A few days ago, the Atlantis left the dingy harbor of Puntarenas, Costa Rica, to make a 500-mile cruise south to an astonishing spot in the eastern Pacific. This is the Galapagos Rift, a rise about 8,500 feet down, the site of "Rosebud." Here, in impenetrable dark and near frozen water, an active geothermal vent in the Earth's crust pumps up super-heated water rich with minerals and toxic chemicals. It was precisely here, 48 miles north of the equator, 200 miles east of the Galapagos Islands, that the most remarkable collection of undersea creatures was first discovered living amidst this forbidding brine. In 1977, geologists in the deep-submersible Alvin first penetrated the depths to discover these creatures, and in so doing, uncovered a deeper understanding of the conditions in which life could thrive in the Universe.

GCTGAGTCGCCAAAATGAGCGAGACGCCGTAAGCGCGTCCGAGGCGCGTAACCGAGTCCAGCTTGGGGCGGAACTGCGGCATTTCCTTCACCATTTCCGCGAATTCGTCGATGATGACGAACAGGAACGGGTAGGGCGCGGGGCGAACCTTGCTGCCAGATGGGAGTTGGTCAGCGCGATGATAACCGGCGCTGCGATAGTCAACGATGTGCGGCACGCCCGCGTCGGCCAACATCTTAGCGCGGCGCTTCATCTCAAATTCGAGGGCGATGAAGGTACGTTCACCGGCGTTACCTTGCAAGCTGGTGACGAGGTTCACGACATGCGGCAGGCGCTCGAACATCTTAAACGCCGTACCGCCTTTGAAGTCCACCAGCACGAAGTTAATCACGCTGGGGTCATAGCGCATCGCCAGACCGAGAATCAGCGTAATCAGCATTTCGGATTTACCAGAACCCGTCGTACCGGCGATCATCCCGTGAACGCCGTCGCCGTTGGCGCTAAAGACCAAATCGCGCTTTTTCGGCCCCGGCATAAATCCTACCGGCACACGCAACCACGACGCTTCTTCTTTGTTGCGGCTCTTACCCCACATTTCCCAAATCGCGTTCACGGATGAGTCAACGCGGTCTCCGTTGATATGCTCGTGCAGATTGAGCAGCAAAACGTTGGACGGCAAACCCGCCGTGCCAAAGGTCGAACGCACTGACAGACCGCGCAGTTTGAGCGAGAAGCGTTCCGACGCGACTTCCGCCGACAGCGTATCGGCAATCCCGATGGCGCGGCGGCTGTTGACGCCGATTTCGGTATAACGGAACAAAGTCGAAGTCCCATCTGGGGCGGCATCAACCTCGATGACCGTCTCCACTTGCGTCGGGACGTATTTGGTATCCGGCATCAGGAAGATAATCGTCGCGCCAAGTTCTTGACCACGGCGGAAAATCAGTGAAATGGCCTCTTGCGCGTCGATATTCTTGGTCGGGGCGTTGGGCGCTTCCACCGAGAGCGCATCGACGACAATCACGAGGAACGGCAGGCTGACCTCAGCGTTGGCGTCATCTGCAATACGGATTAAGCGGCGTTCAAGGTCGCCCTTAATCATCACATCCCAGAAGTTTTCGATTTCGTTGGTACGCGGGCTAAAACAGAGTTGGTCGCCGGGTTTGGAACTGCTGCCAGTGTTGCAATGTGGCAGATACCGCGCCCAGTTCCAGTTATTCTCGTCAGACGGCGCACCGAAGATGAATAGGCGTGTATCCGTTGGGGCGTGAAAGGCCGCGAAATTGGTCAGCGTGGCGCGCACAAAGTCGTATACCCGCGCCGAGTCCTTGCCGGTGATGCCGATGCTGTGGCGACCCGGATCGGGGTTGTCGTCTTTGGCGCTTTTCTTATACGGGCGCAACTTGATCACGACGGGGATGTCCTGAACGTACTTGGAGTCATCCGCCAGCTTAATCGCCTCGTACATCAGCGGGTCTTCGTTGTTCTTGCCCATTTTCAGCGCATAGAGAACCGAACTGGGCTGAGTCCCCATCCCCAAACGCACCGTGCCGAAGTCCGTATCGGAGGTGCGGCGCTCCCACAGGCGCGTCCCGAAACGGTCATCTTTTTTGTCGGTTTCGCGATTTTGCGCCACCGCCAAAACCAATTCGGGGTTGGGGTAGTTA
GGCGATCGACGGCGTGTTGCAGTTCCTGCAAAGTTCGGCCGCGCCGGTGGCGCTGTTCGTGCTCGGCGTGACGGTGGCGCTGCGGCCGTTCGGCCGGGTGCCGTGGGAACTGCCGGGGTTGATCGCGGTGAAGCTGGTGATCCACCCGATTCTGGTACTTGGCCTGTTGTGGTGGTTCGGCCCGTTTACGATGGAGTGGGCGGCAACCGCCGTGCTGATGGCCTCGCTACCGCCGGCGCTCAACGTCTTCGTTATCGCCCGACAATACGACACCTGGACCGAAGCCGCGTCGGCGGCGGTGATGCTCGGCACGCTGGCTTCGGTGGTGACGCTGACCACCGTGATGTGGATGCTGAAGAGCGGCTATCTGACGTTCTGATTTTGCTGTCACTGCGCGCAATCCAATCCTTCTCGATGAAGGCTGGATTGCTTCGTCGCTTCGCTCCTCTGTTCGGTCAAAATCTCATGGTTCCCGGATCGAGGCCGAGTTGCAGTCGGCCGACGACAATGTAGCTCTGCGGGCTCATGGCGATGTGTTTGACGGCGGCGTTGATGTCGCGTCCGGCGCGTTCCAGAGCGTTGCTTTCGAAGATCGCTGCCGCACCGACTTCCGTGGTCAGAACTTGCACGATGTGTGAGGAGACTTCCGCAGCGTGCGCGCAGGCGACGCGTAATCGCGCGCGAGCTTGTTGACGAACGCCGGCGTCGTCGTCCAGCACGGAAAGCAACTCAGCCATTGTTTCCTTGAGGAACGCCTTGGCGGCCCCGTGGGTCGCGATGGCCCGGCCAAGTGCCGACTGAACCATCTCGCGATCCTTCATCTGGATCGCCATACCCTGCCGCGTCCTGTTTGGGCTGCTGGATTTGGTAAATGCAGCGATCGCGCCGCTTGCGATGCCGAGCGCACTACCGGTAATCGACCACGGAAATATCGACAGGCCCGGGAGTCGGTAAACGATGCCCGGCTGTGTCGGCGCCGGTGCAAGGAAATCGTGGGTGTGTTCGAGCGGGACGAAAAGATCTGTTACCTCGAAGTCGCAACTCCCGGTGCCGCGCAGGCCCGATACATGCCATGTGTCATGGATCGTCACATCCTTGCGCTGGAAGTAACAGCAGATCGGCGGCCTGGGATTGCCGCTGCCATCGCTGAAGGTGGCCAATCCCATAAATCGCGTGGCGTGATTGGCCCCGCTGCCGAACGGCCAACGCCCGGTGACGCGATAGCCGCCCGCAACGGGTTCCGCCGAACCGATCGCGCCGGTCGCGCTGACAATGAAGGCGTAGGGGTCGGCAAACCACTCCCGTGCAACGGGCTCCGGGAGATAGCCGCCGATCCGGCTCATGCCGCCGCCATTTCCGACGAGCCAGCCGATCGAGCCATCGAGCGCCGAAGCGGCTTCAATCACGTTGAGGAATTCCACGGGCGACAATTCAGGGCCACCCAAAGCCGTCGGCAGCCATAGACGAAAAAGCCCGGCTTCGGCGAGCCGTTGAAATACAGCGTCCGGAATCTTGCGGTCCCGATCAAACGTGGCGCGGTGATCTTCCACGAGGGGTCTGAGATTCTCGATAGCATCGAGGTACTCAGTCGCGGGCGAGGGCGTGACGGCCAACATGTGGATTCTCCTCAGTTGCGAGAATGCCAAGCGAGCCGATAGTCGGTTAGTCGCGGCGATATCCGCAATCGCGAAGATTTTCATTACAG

The deep submersible Alvin is an astonishing vessel and it lives aboard the Atlantis in a private hangar. It is tended to lovingly by a remarkably dedicated, experienced, and ingenious crew. Chief Alvin pilot Pat Hickey has gone on so many dives, he's spent a total of two years on the ocean floor. The other pilots so respect Pat's expertise commanding Alvin they speak of his feats in mythic terms. "Once he spent three days down there to let a hurricane go by!" "He is so good with the manipulator arms, he collects samples without even slowing Alvin down." So I feel pretty fortunate that tomorrow, when I'm scheduled to go down to the "Rosebud" vent site in Alvin, Pat is scheduled to be at the helm.